I couldn’t be too upset about The Great Escape. The little guy was experimenting with his environment, which meant he’d traded fear for curiosity. Some objects in the cage move, and some make sound; some are porous and good for chewing, while others are not. Some things he can fit inside, or under, or on top of. Some things involve climbing. It’s been fascinating watching him test objects: is it food? can it be chewed?  climbed into or under or on? dug in? carried? is it stable or does it move? Hamster priorities are different, and it’s interesting to see how he approaches the objects I give him.

Tonight I balanced a yogurt drop on the tip of my finger and laid my hand in the cage, near enough that he could take the treat if he wanted. He sniffed until temptation overruled shyness, took the treat, and ate it. I carefully petted him with a finger: he cowered when I stroked along his spine, but sides and belly were all right. Big moment. Big, big moment. I’d earned some major points with little Myshka; I’d gone from the potentially scary giant ape to the potentially snack-bringing giant ape.

Pretty much any animal can get to like you if you have the right snacks to offer.

After that he kept looking outside the cage, which reminded me of the way Jack used to beg for treats. So I went back over, spoke softly, let him know I was there. He’d climbed up the bars again and hung there, watching me with ink-drop eyes. I offered him a seed. He dropped it. I picked out a different seed. He dropped that one. I picked another; that got shuffled into his face-pocket.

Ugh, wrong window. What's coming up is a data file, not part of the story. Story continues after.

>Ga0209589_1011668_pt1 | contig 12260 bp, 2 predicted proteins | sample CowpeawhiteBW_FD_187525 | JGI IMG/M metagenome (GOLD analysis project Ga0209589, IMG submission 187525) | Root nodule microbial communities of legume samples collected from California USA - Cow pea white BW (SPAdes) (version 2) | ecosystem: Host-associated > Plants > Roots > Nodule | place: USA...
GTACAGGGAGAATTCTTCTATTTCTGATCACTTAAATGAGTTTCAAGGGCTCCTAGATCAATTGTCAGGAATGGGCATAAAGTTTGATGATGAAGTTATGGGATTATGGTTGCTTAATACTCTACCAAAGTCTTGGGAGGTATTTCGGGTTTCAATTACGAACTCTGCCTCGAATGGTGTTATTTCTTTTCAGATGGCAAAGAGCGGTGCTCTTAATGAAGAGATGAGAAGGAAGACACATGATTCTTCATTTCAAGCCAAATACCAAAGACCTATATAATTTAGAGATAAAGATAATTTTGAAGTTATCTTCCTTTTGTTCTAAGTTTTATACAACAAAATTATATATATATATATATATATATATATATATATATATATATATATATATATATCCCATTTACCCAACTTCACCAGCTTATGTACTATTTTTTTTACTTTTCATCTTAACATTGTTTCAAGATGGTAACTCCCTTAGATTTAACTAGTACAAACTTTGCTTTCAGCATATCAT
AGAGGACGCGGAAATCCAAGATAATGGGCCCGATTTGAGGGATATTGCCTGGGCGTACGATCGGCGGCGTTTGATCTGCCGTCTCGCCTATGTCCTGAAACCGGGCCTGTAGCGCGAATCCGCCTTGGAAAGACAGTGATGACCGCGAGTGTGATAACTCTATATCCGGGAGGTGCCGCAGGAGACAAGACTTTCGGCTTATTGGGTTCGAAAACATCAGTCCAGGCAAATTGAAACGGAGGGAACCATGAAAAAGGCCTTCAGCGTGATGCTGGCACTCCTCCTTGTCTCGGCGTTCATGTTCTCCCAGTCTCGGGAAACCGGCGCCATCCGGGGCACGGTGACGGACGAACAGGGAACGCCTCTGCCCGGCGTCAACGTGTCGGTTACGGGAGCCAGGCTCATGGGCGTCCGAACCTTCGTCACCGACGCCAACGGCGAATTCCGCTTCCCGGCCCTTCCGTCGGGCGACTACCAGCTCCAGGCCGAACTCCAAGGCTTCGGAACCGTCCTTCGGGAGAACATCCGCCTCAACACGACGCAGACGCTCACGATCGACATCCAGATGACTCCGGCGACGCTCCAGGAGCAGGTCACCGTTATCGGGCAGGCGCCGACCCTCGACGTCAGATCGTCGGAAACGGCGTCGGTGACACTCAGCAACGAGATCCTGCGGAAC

Then we were pals. I was a potential source of delicious treats. I dutifully fed seeds, one at a time, and he stuffed them away in his pouches for later. It was like a Pez dispenser, but backwards.

I’m amazed that in five days this tiny animal went from spooking and running if I made a sound to accepting food from my gigantic scary hands. (More than that; as I type he’s climbing up into the cage corners again, likely to see if that is the correct behavior to make me give him delicious mango seeds.) Taming a hamster is not a particularly big thing, but I’m fascinated. He’s showing new behaviors, trading fear for inquisitiveness. His little brain is molding itself in response to things I do.

Clearly, the next step – after getting him used to being handled – is to see what’s been done with rodents and operant conditioning. He’s all potential and fuzz. I wonder what he can do.